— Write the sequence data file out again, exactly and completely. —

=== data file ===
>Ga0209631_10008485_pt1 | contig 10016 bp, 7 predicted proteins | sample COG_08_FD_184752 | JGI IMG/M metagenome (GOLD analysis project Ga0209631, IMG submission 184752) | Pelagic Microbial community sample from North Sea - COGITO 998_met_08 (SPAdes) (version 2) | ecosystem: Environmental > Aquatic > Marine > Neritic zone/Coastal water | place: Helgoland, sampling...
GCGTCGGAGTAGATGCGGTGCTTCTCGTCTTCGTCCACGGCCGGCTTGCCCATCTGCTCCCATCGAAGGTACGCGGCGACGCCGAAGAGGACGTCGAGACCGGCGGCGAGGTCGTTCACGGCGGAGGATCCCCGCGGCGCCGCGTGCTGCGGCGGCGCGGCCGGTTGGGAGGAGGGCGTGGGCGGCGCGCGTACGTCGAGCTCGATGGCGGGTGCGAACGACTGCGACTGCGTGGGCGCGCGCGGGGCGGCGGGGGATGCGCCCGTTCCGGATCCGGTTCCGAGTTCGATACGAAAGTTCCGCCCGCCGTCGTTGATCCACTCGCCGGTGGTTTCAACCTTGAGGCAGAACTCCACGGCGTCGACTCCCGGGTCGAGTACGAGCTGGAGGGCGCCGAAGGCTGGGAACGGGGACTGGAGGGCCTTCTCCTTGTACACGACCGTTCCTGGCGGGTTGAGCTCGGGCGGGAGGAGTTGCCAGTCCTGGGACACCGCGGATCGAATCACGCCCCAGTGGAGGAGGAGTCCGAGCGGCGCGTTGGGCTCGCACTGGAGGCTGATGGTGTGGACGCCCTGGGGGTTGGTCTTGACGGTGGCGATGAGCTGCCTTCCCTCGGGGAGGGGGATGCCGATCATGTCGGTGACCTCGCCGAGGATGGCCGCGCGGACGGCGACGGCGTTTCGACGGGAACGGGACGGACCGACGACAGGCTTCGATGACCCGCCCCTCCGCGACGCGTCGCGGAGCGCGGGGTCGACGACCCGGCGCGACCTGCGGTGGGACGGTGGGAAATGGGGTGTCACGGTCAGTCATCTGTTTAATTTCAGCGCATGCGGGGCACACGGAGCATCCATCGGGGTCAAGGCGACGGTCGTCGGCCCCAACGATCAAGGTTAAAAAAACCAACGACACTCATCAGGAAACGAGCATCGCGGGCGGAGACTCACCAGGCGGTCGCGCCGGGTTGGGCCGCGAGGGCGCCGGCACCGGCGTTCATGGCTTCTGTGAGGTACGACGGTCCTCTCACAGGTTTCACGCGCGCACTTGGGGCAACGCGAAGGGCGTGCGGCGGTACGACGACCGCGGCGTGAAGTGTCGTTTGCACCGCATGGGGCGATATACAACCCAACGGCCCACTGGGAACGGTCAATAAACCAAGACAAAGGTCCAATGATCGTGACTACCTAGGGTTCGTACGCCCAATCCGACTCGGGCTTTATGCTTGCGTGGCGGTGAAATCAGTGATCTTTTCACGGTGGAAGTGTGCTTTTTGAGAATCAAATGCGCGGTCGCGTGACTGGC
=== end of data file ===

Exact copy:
>Ga0209631_10008485_pt1 | contig 10016 bp, 7 predicted proteins | sample COG_08_FD_184752 | JGI IMG/M metagenome (GOLD analysis project Ga0209631, IMG submission 184752) | Pelagic Microbial community sample from North Sea - COGITO 998_met_08 (SPAdes) (version 2) | ecosystem: Environmental > Aquatic > Marine > Neritic zone/Coastal water | place: Helgoland, sampling...
GCGTCGGAGTAGATGCGGTGCTTCTCGTCTTCGTCCACGGCCGGCTTGCCCATCTGCTCCCATCGAAGGTACGCGGCGACGCCGAAGAGGACGTCGAGACCGGCGGCGAGGTCGTTCACGGCGGAGGATCCCCGCGGCGCCGCGTGCTGCGGCGGCGCGGCCGGTTGGGAGGAGGGCGTGGGCGGCGCGCGTACGTCGAGCTCGATGGCGGGTGCGAACGACTGCGACTGCGTGGGCGCGCGCGGGGCGGCGGGGGATGCGCCCGTTCCGGATCCGGTTCCGAGTTCGATACGAAAGTTCCGCCCGCCGTCGTTGATCCACTCGCCGGTGGTTTCAACCTTGAGGCAGAACTCCACGGCGTCGACTCCCGGGTCGAGTACGAGCTGGAGGGCGCCGAAGGCTGGGAACGGGGACTGGAGGGCCTTCTCCTTGTACACGACCGTTCCTGGCGGGTTGAGCTCGGGCGGGAGGAGTTGCCAGTCCTGGGACACCGCGGATCGAATCACGCCCCAGTGGAGGAGGAGTCCGAGCGGCGCGTTGGGCTCGCACTGGAGGCTGATGGTGTGGACGCCCTGGGGGTTGGTCTTGACGGTGGCGATGAGCTGCCTTCCCTCGGGGAGGGGGATGCCGATCATGTCGGTGACCTCGCCGAGGATGGCCGCGCGGACGGCGACGGCGTTTCGACGGGAACGGGACGGACCGACGACAGGCTTCGATGACCCGCCCCTCCGCGACGCGTCGCGGAGCGCGGGGTCGACGACCCGGCGCGACCTGCGGTGGGACGGTGGGAAATGGGGTGTCACGGTCAGTCATCTGTTTAATTTCAGCGCATGCGGGGCACACGGAGCATCCATCGGGGTCAAGGCGACGGTCGTCGGCCCCAACGATCAAGGTTAAAAAAACCAACGACACTCATCAGGAAACGAGCATCGCGGGCGGAGACTCACCAGGCGGTCGCGCCGGGTTGGGCCGCGAGGGCGCCGGCACCGGCGTTCATGGCTTCTGTGAGGTACGACGGTCCTCTCACAGGTTTCACGCGCGCACTTGGGGCAACGCGAAGGGCGTGCGGCGGTACGACGACCGCGGCGTGAAGTGTCGTTTGCACCGCATGGGGCGATATACAACCCAACGGCCCACTGGGAACGGTCAATAAACCAAGACAAAGGTCCAATGATCGTGACTACCTAGGGTTCGTACGCCCAATCCGACTCGGGCTTTATGCTTGCGTGGCGGTGAAATCAGTGATCTTTTCACGGTGGAAGTGTGCTTTTTGAGAATCAAATGCGCGGTCGCGTGACTGGC